Man of Steel flew into cinemas last Friday. Cormac O’Donnell wasn’t too impressed. Here’s what he thinks…
After the outstanding achievement of their Dark Knight trilogy, producer Christopher Nolan and writer David S. Goyer team up once again for Man Of Steel. No stranger to comic book adaptations, Zack Snyder (300, Watchmen) is in the director’s chair, whilst Henry Cavill takes on the role of Clark Kent a.k.a Superman. These guys have been taking every opportunity to tell us that this is a much “different” take on Superman than ever before. Given the style of the Dark Knight trilogy, many thought that Man Of Steel would be another fantastic superhero story, yet grounded in realist, humanist concerns.
This is not the case. The filmmakers are correct in saying that this is a much different Superman than previous incarnations. However, it is precisely this approach that is the film’s most tragic flaw. What made the Richard Donner Superman movies of the 1970s so accessible and charming, was that we could follow the human side of Superman. The clumsy, geeky reporter Clark Kent who tried to woo Lois Lane was endearing because we could understand his behaviour. His Superman side also worked because it was a metaphor for our interior strength that we all aspired to reveal.
Man Of Steel chooses to present Superman simply as an alien trying to fit in with humanity… and that’s it. The best scenes in this film are those in which the child Clark struggles to reel in his incredible powers and fit in with the rest of his classmates. The concept of “being different” is one that most people, young and old, struggle with every day. Yet, this idea is never fully realised. Clark grows up to have zero people skills and no personality. As soon as he is old enough, he just becomes Superman, bypassing the loveable reporter character of Clark Kent. With no character arc or development, who cares what happens to him?
The flimsy storyline involves the destruction of Superman’s home planet of Krypton. Having completely drained its natural resources trying to impose its will on other planets, Krypton blows up. I’m not a geology expert, but this doesn’t make much sense. General Zod (Michael Shannon) attempts a coup to regain control of Krypton, but why bother when the planet is about to blow up? Superman’s father Jor-El (Russel Crowe) sends his baby son Kal-El to earth with the key to restoring Krypton’s fate. Kal-El grows up to be Superman, whilst Zod attempts to refashion Earth in the image of Krypton.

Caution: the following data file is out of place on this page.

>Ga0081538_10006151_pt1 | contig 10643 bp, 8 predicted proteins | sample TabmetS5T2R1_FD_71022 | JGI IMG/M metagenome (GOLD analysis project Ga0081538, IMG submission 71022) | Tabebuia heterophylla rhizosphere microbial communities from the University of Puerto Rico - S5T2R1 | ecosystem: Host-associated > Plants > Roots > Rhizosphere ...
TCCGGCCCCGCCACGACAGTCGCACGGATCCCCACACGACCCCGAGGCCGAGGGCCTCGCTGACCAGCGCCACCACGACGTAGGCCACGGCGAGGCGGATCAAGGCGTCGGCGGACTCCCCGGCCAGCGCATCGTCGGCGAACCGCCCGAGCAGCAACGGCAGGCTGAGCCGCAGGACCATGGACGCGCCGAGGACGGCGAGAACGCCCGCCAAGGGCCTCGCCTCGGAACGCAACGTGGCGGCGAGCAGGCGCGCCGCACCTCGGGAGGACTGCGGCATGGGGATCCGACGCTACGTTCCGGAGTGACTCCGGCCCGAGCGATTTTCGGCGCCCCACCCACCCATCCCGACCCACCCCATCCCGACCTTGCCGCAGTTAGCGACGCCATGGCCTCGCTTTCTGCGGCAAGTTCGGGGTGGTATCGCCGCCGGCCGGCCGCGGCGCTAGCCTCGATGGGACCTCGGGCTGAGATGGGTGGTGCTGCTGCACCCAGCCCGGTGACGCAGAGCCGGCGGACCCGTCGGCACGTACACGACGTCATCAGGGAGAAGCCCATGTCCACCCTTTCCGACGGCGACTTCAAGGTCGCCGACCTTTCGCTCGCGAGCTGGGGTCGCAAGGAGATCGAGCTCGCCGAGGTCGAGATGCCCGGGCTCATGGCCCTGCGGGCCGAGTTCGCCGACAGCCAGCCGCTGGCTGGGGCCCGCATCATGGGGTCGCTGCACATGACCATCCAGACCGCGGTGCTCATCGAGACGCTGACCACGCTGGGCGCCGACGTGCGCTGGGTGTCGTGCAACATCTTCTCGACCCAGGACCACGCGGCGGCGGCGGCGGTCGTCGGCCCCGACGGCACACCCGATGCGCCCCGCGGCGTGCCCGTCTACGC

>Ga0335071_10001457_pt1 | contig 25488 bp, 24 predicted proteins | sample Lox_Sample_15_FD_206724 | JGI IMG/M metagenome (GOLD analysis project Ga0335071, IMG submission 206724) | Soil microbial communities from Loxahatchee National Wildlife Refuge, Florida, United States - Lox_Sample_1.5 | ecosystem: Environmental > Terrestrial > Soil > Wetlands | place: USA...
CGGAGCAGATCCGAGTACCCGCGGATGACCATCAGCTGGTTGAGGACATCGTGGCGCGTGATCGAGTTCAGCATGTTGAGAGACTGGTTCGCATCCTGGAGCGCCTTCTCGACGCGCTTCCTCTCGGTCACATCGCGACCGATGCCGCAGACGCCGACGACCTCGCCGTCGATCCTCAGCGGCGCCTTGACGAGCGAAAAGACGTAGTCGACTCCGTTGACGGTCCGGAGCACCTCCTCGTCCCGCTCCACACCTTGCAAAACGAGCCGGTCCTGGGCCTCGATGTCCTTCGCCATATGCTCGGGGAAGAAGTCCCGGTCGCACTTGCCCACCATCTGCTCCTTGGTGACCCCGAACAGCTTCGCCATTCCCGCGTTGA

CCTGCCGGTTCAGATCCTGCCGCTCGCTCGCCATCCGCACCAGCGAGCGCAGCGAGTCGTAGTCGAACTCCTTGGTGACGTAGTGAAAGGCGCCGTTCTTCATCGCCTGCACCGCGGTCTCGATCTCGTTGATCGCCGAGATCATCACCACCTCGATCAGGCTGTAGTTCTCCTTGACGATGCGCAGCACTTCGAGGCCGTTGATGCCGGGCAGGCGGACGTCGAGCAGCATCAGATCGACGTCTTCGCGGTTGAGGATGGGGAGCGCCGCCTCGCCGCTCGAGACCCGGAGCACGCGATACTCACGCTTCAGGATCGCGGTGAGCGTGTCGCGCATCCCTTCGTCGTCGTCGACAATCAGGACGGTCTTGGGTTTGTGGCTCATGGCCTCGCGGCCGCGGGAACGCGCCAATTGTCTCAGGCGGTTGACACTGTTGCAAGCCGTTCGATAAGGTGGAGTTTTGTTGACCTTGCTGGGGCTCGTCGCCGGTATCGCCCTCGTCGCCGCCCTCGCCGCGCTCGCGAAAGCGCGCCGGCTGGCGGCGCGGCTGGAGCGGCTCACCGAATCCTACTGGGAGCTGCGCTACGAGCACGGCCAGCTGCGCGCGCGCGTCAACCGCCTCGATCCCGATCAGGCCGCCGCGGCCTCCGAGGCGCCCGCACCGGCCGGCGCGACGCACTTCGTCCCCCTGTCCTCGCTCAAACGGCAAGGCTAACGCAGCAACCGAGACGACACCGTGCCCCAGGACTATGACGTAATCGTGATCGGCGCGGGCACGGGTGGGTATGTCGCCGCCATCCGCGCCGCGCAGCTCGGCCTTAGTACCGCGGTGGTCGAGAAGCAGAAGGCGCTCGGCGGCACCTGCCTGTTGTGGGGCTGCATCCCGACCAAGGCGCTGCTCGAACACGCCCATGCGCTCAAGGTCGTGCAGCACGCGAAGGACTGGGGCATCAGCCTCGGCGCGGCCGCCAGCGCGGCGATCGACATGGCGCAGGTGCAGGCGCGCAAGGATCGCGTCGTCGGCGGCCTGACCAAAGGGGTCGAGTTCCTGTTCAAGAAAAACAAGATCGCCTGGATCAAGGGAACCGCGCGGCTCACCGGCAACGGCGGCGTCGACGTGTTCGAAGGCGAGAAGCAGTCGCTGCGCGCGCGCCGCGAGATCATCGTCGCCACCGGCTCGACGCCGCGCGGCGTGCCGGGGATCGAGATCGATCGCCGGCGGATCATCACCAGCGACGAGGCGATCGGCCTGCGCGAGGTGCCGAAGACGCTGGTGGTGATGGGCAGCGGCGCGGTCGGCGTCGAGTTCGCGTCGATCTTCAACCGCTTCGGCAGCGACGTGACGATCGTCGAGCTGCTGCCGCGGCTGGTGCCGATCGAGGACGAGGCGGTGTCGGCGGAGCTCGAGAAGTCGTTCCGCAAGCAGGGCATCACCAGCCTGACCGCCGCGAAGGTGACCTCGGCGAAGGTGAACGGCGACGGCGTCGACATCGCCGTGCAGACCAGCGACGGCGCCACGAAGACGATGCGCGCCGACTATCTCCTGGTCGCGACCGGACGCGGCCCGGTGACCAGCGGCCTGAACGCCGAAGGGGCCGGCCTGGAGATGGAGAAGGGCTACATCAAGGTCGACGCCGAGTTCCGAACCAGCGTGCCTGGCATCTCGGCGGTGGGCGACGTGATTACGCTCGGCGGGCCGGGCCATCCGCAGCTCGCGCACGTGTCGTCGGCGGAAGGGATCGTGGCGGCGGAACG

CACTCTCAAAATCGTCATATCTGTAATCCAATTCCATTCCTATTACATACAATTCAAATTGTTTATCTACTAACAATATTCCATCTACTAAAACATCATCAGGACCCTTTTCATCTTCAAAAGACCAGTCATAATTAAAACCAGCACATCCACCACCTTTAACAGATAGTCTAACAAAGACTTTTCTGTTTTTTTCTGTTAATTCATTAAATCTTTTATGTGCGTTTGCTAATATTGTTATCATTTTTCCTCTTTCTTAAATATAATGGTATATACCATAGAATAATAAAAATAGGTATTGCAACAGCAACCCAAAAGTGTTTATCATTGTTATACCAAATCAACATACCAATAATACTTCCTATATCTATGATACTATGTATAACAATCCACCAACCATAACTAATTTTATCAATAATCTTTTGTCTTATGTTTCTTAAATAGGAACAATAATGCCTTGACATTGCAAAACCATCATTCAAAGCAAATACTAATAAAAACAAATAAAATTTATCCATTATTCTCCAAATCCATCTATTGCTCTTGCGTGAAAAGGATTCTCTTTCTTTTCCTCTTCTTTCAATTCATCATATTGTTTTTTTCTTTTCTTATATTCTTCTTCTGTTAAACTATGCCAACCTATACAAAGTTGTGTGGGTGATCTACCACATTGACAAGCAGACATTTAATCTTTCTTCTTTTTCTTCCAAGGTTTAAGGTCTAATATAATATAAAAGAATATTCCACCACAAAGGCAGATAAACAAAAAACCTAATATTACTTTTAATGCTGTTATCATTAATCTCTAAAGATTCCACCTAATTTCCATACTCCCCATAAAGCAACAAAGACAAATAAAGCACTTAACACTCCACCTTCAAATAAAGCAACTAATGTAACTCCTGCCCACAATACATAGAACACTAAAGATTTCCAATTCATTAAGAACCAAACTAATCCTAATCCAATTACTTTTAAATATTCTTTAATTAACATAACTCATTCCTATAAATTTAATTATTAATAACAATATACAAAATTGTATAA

Again, why bother? In using the same tactics, surely Earth will blow up sooner or later also? As with Star Trek: Into Darkness, there is an implied metaphor at work here. America is Krypton and bad things happen when a country imposes its will on others. This is a recent trend in cinema (Avatar also comes to mind) which is becoming increasingly boring. It’s not enough to point out imperialist ideology, one must also discuss the racist motivations behind this belief. Thanks, but no…
Amy Adams is one of the finest screen actresses of the moment, and has a well-deserved four Oscar nominations to show for it. Unfortunately, having given so much of herself in those other films, she has decided to go for the easy money and play the one-dimensional Lois Lane. Here, Lois is a Pulitzer Prize winning reporter, yet displays no signs of actual intelligence. Indeed, her character is little more than “the love interest”. One minute Lois is interviewing Clark Kent in a graveyard, the next she is in Superman’s arms, locked in a passionate embrace. There’s no logic to this turn of events; it just happens. They go from barely knowing each other to falling in love, in the space of time it would take two plastered young people to get the shift in an Irish nightclub. Throwing in romantic scenes simply for the sake of it is just lazy scriptwriting. It’s also the most god-awful of commercial tendencies in cinema.
I am bewildered by the action scenes in Man Of Steel. Again, they don’t make a great deal of sense. Superman is battling General Zod. This narrative thread is an excuse for about 45 minutes of non-stop carnage. The two characters beat the bejaysus out of each other for what seems like an eternity. These scenes look like they were lifted right out of one of Michael Bay’s Tranformers films, with the characters knocking over dozens of buildings in a similar way. Indeed, the fact that I’m making this comparison should tell you how crap Man Of Steel actually is. How is this stupefying mayhem justified? The only conclusion drawn is this film is made with the 0 to 12 year old age group in mind who expect nothing more.
I wish I could give Man Of Steel a more in-depth analysis, but there really isn’t a great deal to go on. What is the point of a film like this? What is the theme? There just isn’t anything. What a shame that Christopher Nolan can go from directing an artistic game-changer like Memento to producing this garbage.
I cannot in good faith recommend this film to anyone except the parents of young children, as it will possibly keep them entertained for a few hours. Just about. It is mindless drivel made for the sole purpose of generating copious amounts of money. This notion becomes more apparent considering it is available in both 2-D and 3-D formats. Awful is awful, no matter what option is available. Also, there is no end of product placement with close-ups of Nikon cameras, Nokia smartphones etc., turning the film into one big advertisement. Corporate ass-kissing in cinema leaves a nasty taste in the mouth.
Most of my complaints are a given with this type of summer blockbuster/superhero genre movie, but really I expected some kind of artistic olive branch based on the reputations of all involved. There’s just… nothing here.